Alex Callinicos: lecturer and radical theorist

Juan Carlos Piedra: Justice For Cleaners

Activists from Ireland and Austria

Education workers who have led successful strikes

Voices from students and campaigns around the country

(Other speakers – to be announced)

Alternative Lectures and Tutorials include:

*The crisis in our universities and the battle for education

* Education for liberation – what could our education look like?

* The corporate takeover of our universities

* How do we fight for free education?

* Building fighting unions

* Education for all – challenging Islamophobia, racism and the points based immigration system

* The tasks ahead – building resistance that can win

London Education Activists Network: http://educationactionlondon.blogspot.com/

Posted here by Glenn Rikowski: The Flow of Ideas: http://www.flowideas.co.uk

 

Youth Unemployment

Youth Unemployment

YOUTH FIGHT FOR JOBS

 

 

Youth Fight for Jobs is to have a national demonstration against youth unemployment. Youth Fight for Jobs is supported by the RMT, the PCS and the CWU, and will be calling a national demonstration on 28 November around the slogans “for real jobs – for free education”.

Ben Robinson, Youth Fight for Jobs chair, said “There is absolutely no evidence of this recession ending for young people. Job losses continue to rise, vacancies are still falling, and the unemployment figures continue to rise.”

“What does the government offer? For college students hoping for university places next week, tens of thousands of them will be unable to get in because of Browns penny pinching. For all those in education, there will be over £65 million worth of cuts enforced. Against a background of lowered living standards for the majority, the Westminster consensus is university fees will rise. For young people on the dole, the Future Jobs Fund will be wholly inadequate and is open to exploitation of young people.”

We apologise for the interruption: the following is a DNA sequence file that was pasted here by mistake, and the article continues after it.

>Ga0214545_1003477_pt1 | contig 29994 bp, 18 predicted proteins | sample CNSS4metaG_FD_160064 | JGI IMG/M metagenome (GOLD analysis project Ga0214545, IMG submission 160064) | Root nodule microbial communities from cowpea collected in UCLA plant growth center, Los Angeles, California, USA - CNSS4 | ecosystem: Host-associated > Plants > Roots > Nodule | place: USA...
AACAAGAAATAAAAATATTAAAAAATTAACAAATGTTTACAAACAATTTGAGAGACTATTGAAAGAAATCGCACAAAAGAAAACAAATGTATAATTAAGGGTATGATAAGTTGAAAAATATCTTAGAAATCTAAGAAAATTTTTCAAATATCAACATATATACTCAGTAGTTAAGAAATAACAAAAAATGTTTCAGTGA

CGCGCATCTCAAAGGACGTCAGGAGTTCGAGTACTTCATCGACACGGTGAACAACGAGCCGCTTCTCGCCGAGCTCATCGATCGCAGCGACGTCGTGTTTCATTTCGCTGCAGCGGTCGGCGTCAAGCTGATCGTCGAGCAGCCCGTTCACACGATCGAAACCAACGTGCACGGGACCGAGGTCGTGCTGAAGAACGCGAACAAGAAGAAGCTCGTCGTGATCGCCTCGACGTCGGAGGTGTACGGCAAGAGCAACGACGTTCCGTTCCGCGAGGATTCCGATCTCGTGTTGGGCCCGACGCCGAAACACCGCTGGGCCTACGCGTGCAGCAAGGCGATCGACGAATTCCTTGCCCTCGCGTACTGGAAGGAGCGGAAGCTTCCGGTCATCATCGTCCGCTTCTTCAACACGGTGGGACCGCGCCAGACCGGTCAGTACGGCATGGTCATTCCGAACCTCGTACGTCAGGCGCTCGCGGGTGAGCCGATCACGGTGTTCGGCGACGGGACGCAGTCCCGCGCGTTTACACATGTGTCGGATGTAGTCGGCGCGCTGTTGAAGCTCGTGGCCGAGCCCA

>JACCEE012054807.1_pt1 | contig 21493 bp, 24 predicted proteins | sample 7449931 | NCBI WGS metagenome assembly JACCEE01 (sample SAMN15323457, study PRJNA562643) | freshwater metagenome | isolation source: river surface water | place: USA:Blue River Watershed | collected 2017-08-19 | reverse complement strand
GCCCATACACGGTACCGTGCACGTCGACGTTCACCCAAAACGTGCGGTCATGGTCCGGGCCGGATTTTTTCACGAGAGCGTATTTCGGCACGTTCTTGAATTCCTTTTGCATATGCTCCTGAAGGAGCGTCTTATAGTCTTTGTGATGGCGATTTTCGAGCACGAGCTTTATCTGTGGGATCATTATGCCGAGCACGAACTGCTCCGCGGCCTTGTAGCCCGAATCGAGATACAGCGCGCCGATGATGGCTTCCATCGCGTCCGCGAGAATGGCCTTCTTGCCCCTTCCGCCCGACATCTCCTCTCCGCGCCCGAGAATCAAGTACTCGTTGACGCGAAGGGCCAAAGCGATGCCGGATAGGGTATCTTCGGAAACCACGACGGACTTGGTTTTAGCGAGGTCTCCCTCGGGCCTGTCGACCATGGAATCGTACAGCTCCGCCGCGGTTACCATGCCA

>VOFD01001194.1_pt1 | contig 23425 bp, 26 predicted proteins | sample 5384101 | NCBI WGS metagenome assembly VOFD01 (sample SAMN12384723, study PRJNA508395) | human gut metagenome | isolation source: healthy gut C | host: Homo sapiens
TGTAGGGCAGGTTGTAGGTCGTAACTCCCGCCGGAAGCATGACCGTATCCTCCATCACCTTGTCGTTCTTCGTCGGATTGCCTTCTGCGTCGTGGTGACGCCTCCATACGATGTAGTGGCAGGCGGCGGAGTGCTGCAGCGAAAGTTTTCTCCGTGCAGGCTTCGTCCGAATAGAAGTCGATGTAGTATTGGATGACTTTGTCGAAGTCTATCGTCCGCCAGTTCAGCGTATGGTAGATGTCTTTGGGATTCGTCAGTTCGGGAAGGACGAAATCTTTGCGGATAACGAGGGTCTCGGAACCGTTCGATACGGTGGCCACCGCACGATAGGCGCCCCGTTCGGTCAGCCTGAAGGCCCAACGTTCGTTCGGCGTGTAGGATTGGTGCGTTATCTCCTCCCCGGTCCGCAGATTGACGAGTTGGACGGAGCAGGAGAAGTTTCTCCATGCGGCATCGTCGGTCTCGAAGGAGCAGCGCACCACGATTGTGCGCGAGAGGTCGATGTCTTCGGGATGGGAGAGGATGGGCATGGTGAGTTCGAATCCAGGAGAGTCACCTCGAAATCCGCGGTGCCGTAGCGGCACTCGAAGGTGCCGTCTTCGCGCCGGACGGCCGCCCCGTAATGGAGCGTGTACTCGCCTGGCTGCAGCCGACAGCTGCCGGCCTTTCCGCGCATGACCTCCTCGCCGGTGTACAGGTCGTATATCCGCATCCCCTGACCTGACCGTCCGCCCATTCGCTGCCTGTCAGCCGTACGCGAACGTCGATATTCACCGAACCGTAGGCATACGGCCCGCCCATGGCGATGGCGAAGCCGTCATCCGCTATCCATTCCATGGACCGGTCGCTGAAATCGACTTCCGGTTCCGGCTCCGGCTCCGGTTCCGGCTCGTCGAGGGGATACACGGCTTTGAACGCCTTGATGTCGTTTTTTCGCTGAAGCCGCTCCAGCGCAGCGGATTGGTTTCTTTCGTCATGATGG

“That is why we are getting organised and fighting back. We are calling a national demonstration on 28 November to bring together young people and trade unionists to call for a real program of job creation, for a decent education system open to all. We are also calling a lobby of Parliament in September to coincide with the next set of unemployment figures.”

“Our members have been down to picket lines supporting the CWU postal workers on strike today, building unity amongst workers and young people to say that we won’t pay for the bosses’ crisis.”

Youth Fight for Jobs was launched through a ‘March for Jobs’ to the G20 meeting in London on 2nd April. Over 600 unemployed youth, young workers, graduates and school leavers marched through four of the poorest boroughs in London before rallying at the G20 meeting. Youth Fight for Jobs is supported by three major trade unions, the Rail, Maritime and Transport Union (RMT), the Public and Commercial Services Union (PCS) and the Communications Workers Union (CWU).

For more information on Youth Fight for Jobs see: http://www.youthfightforjobs.com/

Video of the Youth Fight for Jobs march, Thursday 2nd April, at: http://www.youtube.com/watch?v=vJP72UXdBeY

Posted here by Glenn Rikowski

The Flow of Ideas: http://www.flowideas.co.uk

MySpace Profile: http://www.myspace.com/glennrikowski

NATIONAL DEMONSTRATION FOR FREE EDUCATION

 

No to fees – A living grant for every student – Tax the rich to fund education!

 

 

Event Info:

Host: http://www.facebook.com/group.php?gid=41870918296

 

 

Time and Place:

25th February 2009

12.00 – 17.00

Assemble: Malet Street, London

 

 

Contact Info: studentdemo2009@gmail.com 

 

 

 

Description

 

 

Education – a right not a privilege

No to fees – A living grant for every student – Tax the rich to fund education

National demonstration February 25th 2009

This academic year could see the lifting of the £3,000 cap on tuition fees in higher education. Meanwhile, student debt and poverty are already spiralling, students face soaring costs of living, and the market dominates our education system from school to college to university.

After years of underfunding for post-16 education, the Government brought in tuition fees and then top-up fees. Worsening the already existing inequalities in higher education, fees are greatly accelerating the development of a competitive market between universities, with a tier of well-funded and prestigious institutions and another of less prestigious, underfunded ones. Along with the absence of decent student grants, they rule out the possibility of seriously expanding access, force most students who do get to university into debt and push many into casualised, low-paid jobs. Lifting the cap will, of course, make all this worse. Meanwhile most further education students have always paid fees and never had grants.